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Dear Abby: Friend of abused man hesitates to intervene

Dear Abby: I have a friend, “Ed,” who dated a woman who put him down regularly. He was often depressed, and we would discuss what was wrong. Eventually I told him I didn’t think she was good for him and he should end it.

When they got engaged, everyone was shocked. Ed explained it by saying they had been dating for several years so an engagement seemed “logical.” Although many of his friends thought he was making a mistake, we offered our congratulations and support.

The other day, by coincidence, I read an article on the subject of female-on-male domestic abuse and realized that Ed’s wife – although she doesn’t physically harm him – demonstrates all the signs of an abuser. Part of me wants to discuss my concerns with Ed, but maybe it’s none of my business. What would YOU do?

– Fearful Friend

Dear Friend: I would try a more subtle approach than your past efforts. I would share that article with Ed and let him draw his own conclusions.

Gender questions may offend

Dear Abby: I work and live in an ethnically and religiously diverse community. There is also a welcoming and open LGBT community here.

While I was having lunch with a new employee, she mentioned that she was married. My first thought was that she was married to a woman, but later it sounded like her spouse was male. I didn’t want to be rude so I kept my mouth shut. Is it ever OK to ask the gender of someone’s spouse?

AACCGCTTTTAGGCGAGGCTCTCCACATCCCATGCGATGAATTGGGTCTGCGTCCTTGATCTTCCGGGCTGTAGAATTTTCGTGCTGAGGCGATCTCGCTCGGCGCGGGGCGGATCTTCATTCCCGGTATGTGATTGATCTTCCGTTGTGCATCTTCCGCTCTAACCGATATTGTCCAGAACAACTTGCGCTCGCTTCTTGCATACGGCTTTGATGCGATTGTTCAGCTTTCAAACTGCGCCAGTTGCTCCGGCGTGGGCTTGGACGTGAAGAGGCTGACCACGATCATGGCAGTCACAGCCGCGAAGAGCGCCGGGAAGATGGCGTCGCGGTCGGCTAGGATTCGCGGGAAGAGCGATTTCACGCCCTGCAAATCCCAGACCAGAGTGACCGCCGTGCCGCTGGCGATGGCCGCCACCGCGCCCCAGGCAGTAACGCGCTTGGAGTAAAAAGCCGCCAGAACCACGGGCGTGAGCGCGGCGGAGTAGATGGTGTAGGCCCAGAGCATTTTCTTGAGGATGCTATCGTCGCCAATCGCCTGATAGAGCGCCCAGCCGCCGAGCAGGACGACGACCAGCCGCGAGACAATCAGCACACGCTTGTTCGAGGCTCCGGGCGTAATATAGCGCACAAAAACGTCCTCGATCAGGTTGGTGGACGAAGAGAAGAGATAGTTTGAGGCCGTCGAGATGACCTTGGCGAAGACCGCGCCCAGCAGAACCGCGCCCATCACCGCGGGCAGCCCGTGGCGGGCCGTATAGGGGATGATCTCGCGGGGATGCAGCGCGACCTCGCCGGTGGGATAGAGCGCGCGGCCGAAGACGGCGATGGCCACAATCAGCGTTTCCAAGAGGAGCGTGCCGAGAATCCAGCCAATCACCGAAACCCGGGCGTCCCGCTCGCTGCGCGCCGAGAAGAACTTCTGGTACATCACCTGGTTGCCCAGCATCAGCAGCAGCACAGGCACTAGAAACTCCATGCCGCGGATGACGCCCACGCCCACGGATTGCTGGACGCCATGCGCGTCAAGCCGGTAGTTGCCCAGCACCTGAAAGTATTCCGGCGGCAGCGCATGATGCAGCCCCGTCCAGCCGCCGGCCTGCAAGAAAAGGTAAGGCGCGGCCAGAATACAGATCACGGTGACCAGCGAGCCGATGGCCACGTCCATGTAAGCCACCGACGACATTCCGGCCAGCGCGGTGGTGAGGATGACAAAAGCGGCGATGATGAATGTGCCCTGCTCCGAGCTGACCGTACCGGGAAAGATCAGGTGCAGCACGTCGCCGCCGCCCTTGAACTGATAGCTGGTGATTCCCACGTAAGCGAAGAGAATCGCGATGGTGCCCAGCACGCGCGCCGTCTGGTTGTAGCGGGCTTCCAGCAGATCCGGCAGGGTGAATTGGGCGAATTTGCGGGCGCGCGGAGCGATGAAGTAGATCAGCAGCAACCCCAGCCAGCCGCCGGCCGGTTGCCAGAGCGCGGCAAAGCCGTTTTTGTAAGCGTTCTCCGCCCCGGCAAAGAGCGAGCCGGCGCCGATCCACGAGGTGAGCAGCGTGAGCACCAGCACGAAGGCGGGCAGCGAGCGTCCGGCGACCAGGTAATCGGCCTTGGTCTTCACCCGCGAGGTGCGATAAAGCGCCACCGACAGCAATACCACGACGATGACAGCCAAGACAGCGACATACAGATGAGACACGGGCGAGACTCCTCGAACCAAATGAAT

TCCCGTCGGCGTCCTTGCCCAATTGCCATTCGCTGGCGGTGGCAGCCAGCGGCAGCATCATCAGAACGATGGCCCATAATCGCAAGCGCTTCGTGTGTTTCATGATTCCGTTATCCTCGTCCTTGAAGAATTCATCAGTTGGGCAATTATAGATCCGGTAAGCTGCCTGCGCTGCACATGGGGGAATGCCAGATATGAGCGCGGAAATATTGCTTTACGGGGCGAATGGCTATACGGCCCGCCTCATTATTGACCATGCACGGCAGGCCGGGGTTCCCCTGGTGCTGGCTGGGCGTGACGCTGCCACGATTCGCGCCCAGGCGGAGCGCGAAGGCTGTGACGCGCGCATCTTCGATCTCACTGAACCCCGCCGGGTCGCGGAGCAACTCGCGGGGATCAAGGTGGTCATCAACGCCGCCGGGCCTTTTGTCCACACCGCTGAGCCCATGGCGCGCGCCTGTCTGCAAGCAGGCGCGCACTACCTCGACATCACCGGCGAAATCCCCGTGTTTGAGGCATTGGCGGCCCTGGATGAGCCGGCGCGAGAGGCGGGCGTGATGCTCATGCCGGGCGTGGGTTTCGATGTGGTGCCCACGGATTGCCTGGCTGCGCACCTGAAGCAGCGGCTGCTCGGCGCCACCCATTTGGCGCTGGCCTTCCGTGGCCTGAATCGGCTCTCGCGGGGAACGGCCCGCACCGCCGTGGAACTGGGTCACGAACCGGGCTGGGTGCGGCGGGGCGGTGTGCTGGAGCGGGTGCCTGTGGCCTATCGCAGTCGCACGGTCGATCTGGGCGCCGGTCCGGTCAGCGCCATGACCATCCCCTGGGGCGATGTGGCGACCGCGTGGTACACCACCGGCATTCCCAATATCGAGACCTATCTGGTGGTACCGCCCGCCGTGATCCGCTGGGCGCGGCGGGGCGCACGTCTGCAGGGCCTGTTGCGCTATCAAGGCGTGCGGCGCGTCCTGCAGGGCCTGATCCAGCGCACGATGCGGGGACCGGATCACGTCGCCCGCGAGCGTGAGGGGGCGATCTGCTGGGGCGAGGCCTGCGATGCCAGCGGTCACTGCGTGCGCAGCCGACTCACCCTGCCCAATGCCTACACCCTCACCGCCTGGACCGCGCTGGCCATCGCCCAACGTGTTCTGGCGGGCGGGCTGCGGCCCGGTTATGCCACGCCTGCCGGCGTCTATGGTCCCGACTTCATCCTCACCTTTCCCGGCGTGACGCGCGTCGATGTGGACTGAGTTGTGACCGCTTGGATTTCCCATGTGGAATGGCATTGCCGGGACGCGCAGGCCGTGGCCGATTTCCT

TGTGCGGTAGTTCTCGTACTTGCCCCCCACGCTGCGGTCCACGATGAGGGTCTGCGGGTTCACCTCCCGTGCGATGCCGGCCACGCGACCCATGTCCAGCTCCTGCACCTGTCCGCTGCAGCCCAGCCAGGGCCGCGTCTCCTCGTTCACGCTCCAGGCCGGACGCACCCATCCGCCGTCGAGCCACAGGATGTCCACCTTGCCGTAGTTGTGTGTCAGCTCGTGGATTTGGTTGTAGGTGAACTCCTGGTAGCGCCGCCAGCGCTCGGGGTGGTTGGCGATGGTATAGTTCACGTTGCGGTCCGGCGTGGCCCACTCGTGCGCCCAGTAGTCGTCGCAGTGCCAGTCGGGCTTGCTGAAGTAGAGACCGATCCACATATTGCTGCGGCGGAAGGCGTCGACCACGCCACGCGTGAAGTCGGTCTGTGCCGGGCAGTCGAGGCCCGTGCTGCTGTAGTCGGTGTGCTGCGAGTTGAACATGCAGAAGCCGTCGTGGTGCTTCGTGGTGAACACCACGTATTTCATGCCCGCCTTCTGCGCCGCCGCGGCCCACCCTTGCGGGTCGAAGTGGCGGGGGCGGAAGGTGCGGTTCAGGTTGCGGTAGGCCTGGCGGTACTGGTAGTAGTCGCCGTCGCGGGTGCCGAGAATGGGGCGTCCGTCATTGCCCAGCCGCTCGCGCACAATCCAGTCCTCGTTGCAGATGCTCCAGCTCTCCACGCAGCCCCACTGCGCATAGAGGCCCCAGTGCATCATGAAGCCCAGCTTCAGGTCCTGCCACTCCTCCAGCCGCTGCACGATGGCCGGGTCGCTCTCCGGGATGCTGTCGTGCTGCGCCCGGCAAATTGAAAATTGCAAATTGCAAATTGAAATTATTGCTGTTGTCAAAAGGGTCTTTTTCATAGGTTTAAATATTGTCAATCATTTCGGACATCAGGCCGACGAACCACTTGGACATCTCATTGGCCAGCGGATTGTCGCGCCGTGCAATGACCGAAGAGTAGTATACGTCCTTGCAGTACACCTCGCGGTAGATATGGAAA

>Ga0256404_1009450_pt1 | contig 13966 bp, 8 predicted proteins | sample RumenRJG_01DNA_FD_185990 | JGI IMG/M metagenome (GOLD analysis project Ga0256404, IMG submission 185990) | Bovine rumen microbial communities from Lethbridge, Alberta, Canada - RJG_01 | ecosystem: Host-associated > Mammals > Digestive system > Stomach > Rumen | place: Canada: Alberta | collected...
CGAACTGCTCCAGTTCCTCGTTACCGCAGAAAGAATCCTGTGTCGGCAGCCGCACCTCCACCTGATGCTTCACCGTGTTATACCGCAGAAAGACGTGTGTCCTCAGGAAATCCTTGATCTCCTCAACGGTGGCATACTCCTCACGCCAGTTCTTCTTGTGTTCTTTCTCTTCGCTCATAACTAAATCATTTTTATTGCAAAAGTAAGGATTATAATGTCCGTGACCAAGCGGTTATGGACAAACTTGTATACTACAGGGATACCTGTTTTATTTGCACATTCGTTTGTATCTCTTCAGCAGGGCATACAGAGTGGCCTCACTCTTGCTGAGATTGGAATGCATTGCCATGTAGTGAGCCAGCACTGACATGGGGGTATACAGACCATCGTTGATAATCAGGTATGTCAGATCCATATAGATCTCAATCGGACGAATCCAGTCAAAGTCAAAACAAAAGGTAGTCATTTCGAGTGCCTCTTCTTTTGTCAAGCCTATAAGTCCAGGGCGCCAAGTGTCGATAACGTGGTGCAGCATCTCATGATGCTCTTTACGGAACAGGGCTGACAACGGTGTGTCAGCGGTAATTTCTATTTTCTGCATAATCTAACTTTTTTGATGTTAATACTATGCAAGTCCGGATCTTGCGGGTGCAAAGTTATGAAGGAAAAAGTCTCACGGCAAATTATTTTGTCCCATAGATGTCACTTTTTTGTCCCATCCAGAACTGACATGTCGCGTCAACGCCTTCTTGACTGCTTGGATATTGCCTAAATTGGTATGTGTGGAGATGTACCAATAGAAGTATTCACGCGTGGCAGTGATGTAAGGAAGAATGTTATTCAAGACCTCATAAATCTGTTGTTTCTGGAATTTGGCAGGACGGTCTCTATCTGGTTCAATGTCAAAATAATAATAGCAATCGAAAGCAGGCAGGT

– Polite But Confused in Oregon

Dear Polite: I don’t think so. It would be more tactful to ask the person her spouse’s name. However, if the name is gender-neutral, then you should wait till you know the woman better for the answer.

Trapped in a business venture

Dear Abby: My wife is a nurse who works 36 hours a week. Two years ago she got duped into working for a multilevel marketing company. All she does now in her spare time is try to recruit people. She is never home.

We have two kids. She spends $700 a month on products and makes only $250 a month. She won’t get marriage counseling. She says she isn’t a quitter. I want a divorce, but I hate the consequences of ending a 15-year marriage.

I need help. We are in our 40s, and I feel like a single parent. What do I do? I’m so frustrated.

– Brainwashed

Dear Brainwashed: The business venture you have described may be a pyramid scheme. Many people have ended up with garages filled with inventory they can’t unload and nothing to show for it. If she refuses counseling, then YOU should consider it for yourself.